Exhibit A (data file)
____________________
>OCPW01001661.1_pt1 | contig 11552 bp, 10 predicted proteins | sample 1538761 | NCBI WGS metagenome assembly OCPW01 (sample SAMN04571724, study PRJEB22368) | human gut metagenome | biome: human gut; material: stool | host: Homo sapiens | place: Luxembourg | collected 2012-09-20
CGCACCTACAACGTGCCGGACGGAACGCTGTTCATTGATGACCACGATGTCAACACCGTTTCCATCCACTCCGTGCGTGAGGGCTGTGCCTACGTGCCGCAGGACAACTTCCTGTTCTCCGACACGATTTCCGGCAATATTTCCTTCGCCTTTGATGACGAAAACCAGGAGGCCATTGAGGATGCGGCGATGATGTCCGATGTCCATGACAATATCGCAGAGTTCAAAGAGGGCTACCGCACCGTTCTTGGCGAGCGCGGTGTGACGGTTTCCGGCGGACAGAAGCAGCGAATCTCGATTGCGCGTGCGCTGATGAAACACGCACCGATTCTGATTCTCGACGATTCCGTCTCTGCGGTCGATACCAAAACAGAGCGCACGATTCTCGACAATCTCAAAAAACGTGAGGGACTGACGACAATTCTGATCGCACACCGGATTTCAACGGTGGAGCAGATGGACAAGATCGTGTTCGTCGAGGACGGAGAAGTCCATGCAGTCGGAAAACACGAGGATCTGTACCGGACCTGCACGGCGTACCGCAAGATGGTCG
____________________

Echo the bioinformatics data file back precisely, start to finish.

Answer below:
>OCPW01001661.1_pt1 | contig 11552 bp, 10 predicted proteins | sample 1538761 | NCBI WGS metagenome assembly OCPW01 (sample SAMN04571724, study PRJEB22368) | human gut metagenome | biome: human gut; material: stool | host: Homo sapiens | place: Luxembourg | collected 2012-09-20
CGCACCTACAACGTGCCGGACGGAACGCTGTTCATTGATGACCACGATGTCAACACCGTTTCCATCCACTCCGTGCGTGAGGGCTGTGCCTACGTGCCGCAGGACAACTTCCTGTTCTCCGACACGATTTCCGGCAATATTTCCTTCGCCTTTGATGACGAAAACCAGGAGGCCATTGAGGATGCGGCGATGATGTCCGATGTCCATGACAATATCGCAGAGTTCAAAGAGGGCTACCGCACCGTTCTTGGCGAGCGCGGTGTGACGGTTTCCGGCGGACAGAAGCAGCGAATCTCGATTGCGCGTGCGCTGATGAAACACGCACCGATTCTGATTCTCGACGATTCCGTCTCTGCGGTCGATACCAAAACAGAGCGCACGATTCTCGACAATCTCAAAAAACGTGAGGGACTGACGACAATTCTGATCGCACACCGGATTTCAACGGTGGAGCAGATGGACAAGATCGTGTTCGTCGAGGACGGAGAAGTCCATGCAGTCGGAAAACACGAGGATCTGTACCGGACCTGCACGGCGTACCGCAAGATGGTCG